The Case For ” and Against

In a microcosm, the considerations for doing an open house on Easter Sunday are the same as for deciding whether to list a home during a traditionally slow time of the year (like around the holidays).
Here’s how the arguments shape up:


—Not much competition from other open houses, so the ones that are open stand out more.
—Quality over quantity: fewer Buyers are out on Easter Sunday, but the ones who are, are disproportionately serious, motivated, etc.
—The same things that make a home welcoming for company (“dressed up,” nice smells, seasonal touches) impress Buyers, too.


—Fewer open houses on Easter Sunday, which (further) depresses traffic (like car dealerships that cluster in the same area, having lots of nearby open houses helps attract Buyers).
—Intrusion on family time, privacy. Opening one’s home to the public ” and doing all the cleaning and prep necessary ahead of that ” isn’t necessarily how people want to spend Easter (on the plus side, it’s a lot easier to kill a few hours away from home now than in frigid December).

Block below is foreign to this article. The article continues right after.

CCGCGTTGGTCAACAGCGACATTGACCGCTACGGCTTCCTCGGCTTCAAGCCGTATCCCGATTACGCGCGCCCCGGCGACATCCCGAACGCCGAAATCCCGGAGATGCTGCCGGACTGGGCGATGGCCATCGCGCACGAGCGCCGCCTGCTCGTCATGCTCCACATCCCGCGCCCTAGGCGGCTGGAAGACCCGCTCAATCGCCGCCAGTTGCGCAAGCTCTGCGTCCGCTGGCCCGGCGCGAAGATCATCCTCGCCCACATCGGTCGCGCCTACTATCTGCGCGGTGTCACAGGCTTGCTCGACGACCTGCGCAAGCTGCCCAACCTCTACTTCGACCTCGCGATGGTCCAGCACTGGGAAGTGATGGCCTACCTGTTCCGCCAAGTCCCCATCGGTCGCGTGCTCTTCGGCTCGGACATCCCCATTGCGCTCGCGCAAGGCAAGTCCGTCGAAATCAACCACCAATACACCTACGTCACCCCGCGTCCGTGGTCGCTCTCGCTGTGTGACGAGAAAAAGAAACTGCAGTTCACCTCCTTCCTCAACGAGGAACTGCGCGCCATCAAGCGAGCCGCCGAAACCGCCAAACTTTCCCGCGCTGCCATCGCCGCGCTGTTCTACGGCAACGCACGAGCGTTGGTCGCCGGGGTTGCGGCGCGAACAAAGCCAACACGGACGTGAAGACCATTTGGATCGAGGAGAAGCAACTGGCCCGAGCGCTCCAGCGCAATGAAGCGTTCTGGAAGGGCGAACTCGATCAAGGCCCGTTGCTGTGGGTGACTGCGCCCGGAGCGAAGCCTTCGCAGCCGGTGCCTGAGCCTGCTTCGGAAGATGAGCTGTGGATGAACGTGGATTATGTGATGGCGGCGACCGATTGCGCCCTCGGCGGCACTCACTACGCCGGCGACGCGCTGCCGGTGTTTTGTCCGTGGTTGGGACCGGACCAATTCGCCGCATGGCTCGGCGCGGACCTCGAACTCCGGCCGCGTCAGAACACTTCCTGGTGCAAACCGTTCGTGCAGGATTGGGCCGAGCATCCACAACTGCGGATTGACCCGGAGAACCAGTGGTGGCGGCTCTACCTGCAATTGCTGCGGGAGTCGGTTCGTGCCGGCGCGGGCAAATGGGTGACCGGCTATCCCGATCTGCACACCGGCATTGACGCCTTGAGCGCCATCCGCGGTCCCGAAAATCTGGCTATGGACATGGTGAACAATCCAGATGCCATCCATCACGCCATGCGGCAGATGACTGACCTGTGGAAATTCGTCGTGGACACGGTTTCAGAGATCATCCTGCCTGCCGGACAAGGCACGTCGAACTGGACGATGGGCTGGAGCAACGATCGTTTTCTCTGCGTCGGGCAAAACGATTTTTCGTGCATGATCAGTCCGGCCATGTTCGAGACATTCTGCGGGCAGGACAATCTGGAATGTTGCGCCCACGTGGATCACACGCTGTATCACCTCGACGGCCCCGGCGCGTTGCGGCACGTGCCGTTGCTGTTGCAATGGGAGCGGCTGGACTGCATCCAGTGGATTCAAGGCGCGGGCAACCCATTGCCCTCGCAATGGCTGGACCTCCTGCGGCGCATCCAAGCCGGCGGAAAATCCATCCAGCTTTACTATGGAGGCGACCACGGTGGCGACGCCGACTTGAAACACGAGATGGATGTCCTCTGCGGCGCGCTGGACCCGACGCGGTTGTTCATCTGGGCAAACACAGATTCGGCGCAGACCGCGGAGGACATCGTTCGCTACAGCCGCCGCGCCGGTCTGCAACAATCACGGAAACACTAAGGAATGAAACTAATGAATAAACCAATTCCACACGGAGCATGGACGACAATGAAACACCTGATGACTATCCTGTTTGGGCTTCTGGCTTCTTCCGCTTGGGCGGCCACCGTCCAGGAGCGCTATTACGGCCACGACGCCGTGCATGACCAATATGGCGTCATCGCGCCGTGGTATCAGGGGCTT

In addition to the foregoing, one other factor that’s relevant, at least at the margin: real estate offices are all closed.

That means Realtors won’t be able to set up any showings to take their Buyers through, people lost on the way to an open can’t call to get directions, etc.

So, which way do the foregoing factors tilt?

For most Sellers (and their Realtors), probably against.

That’s especially the case given that there’s an ideal day to hold an open house so close to Easter Sunday: one week later, when there’s predictably a nice pop of pent-up Spring demand.

About the author

Ross Kaplan has 19+ years experience selling real estate all over the Twin Cities. He is also a 12-time consecutive "Super Real Estate Agent," as determined by Mpls. - St. Paul Magazine and Twin Cities Business Magazine. Prior to becoming a Realtor, Ross was an attorney (corporate law), CPA, and entrepreneur. He holds an economics degree from Stanford.

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